Saturday, May 23, 2009

Decoration Day

This is from my postcard collection. There is no writing on the back. It looks like two little boys dressed for Decoration Day and honoring someone at the grave. I have many questions. Is this in a cemetery? Is the grave still there? Where is it? Who is it? When, Where How and Why?

Thursday, May 21, 2009

Sunnyslope Cemetery Stroll, 2009

The 14th annual cemetery stroll is coming up again. Well…uh….not until October, but we are thinking about it and collecting information. This year we will commemorate veterans from the Civil War.
It was a surprise that this little town had so many veterans from that war, how did they make it to Corona? It seems that once you know about something, suddenly, you see it everywhere. There are Civil War veterans buried everywhere!
I want to share my adventure of yesterday. There is a soldier buried at Sunnyslope named John M. Crooks. He is buried near the road so I pass him all the time. Years ago, 1997 to be exact, Corporal Crooks was considered for the Stroll but he was found boring. As I put my feet on the floor in the morning I had a powerful flash of inspiration. John Crooks and his wife Emma deserve some honor. They had no children of their own so who is going to remember them. ME!
I went to the library to search the newspapers. After several pass throughs I found Crook’s obit. Uninteresting. I looked from the time he arrived in Corona to the time he died. Nothing. So many other small articles about minor things. So and So motored to Riverside. Anywho planted 15 acres of barley. Mr. Body had company from Los Angeles. But did John Crooks have any mention about him? NO. I re-looked at least three times. From his pension papers and his death certificate I know he was very unwell, so I am guessing he didn’t get out much. However, the Mrs. was mentioned once in a while about entertaining at her small home when she was a widow. She lived in Corona for 25 years after her husband died.
After hours at the library I came home to my faithful computer. I spent many hours researching anything I could find on the internet. I was able to find out a few interesting stories, but they are really back stories. Late into the night I put together pieces and made a script that I can do at the Stroll.
The long and short of it is this. Corporal John Maxwell Crooks joined the fighting of the War Between the States at age 18, served his country well. He lived for many years with lung trouble, deciding to move west in hopes of improving his health. He lived here for only two years and two months then died, but he has been buried in the same spot for over 104 years. Who has been to visit him? He is my special project.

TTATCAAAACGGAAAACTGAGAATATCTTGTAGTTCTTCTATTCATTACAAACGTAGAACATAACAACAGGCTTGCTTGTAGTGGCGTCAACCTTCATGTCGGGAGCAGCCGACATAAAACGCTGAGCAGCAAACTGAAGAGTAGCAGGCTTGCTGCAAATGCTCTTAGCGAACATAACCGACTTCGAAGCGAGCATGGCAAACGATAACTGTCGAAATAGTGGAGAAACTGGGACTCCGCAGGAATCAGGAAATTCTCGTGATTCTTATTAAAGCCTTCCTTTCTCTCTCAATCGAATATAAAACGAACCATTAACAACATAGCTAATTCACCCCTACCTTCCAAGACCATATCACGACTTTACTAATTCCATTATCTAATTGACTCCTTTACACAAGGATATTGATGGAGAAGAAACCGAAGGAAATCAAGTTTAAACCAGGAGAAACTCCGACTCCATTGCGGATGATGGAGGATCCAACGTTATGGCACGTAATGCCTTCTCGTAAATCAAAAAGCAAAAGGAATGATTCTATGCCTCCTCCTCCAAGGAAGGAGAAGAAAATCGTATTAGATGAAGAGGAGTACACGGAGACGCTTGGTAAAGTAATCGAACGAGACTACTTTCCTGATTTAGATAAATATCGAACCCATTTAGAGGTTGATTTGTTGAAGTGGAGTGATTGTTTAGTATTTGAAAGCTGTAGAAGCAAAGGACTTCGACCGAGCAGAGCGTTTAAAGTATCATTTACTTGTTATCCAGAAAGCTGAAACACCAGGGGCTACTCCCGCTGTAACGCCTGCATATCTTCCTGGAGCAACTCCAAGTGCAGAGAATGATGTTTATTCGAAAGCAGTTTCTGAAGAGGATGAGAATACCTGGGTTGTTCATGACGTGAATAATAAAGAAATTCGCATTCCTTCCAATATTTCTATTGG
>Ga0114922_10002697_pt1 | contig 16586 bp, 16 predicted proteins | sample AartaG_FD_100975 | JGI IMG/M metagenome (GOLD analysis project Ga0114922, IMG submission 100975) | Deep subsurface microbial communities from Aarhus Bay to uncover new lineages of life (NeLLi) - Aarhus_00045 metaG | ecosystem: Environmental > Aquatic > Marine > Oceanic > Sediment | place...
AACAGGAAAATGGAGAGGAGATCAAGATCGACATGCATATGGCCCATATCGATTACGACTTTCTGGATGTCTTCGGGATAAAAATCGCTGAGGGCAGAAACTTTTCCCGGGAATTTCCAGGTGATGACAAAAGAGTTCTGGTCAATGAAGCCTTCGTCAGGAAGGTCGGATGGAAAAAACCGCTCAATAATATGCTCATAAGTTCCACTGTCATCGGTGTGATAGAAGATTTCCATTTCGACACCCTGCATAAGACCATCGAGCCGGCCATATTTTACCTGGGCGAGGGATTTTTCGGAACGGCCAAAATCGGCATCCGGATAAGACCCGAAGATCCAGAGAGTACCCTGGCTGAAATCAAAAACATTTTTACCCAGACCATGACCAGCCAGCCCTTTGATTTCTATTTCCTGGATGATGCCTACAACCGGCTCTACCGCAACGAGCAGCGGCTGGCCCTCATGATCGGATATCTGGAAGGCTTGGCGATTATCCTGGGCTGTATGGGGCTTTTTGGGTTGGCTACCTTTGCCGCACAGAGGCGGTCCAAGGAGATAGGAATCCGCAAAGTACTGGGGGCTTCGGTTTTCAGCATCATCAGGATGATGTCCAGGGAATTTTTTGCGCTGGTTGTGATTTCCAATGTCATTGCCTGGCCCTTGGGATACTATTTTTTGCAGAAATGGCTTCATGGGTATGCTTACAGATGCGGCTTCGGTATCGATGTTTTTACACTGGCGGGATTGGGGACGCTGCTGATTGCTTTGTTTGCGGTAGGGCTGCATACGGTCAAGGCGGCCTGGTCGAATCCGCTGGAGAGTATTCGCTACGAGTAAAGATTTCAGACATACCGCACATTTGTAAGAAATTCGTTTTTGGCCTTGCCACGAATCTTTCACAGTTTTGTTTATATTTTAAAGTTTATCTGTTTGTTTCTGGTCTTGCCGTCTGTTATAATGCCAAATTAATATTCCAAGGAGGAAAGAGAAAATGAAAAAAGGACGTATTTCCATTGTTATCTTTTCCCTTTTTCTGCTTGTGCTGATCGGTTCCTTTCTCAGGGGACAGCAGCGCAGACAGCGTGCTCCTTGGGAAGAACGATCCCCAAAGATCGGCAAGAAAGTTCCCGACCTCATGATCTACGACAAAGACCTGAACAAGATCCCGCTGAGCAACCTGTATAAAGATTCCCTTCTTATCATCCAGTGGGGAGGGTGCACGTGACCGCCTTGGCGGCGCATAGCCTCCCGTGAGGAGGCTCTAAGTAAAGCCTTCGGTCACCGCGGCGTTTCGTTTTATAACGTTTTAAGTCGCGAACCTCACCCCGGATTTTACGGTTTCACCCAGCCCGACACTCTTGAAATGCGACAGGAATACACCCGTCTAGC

Sunday, May 17, 2009

Armed Forces Day at Riverside National

Today is Armed Forces Day so my sister and I went to Riverside National Cemetery. She is not a graveyard lover, although I keep trying to turn her into one. We had planned to walk around the cemetery to get our exercise but it was so hot we drove around and just kept getting in and out of the car to take pictures.

We also went across the way to visit the March Airforce Base Museum. I always wanted to see the War Dog Memorial.

Then the real reason we went to the cemetery is I was reading the Roll Call. Starting today, every hour, twentyfour hours a day, they will read the names of veterans until Memorial Day. All I can say is what an honor!!

Friday, May 15, 2009

Emily and Anna Niles, Boston, Mass

I have had this picture by John Thomas Grant on my screensaver for a long time. Of course I often stare at it while I am working on projects always wondering about the names. The names have stories and are not just names. Finally I took action. These are two unmarried sisters, Emily Hale Niles (1839-1908) and Anna Hale Niles (1840-1911), in the background is the stone for their mother Mary Ann Hale Niles. Mary Ann was born in Boston. She married William Jenkins Niles. He was a broker and the owner of a livery stable.

Before 1870 they moved to a house at 110 Beacon Street, Back Bay, Boston. William and Mary and their daughters all lived in this brownstone until their deaths.

Emily and Anna were both members of DAR. Their Patriots being Jeduthan Richardson and Ebenezer Niles.
There is so much more to learn about these ladies but for now I am just using my imagination to reconstruct their lives. They are buried under these beautiful gravestones in Cambridge, Mass.

Sunday, May 10, 2009

Postcard, Charles Baber Cemetery, Pottsville, PA

Here is a vintage postcard of the Charles Baber Cemetery in Pottsville, PA. The cemetery was named after the man that donated the land, Charles Baber, who is buried there. This cemetery covers 25 acres. It is part of the Pottsville Project Fitness which deems the cemetery as a place ideal for walking and jogging. It is significant as a historic landscape, sounds like the perfect place for my morning walk.
The cemetery trustees offer many opportunities for the volunteer such as
Raking litter patrol ,Clean-up of branches and twigs, Straightening of flags, Snow shoveling of West Market Street sidewalk, Newspaper research of obituaries on microfilm at Pottsville Free Library, and Develop tree brochure.

There is also a book about the cemetery called Charles Baber Cemetery at Pottsville, Schuylkill County, Pennsylvania by Phillip A. Rice. It is currently out of print.

There are many civil war veterans buried there as well as many famous politicians.
One of the most interesting fellows is David G. Yuengling (1808-1877) He is the founder of the Yuengling Brewery. This brewery is listed on the National Register of Historic Places as the oldest brewery in the United States. Today the Yuengling Brewery is recognized as America's Oldest Brewery. They are still brewing and according to Linda in Lancaster, it is a fun place to go. The Brewery that is. Although the cemetery sounds like fun too.
A Member of The Association of Graveyard Rabbits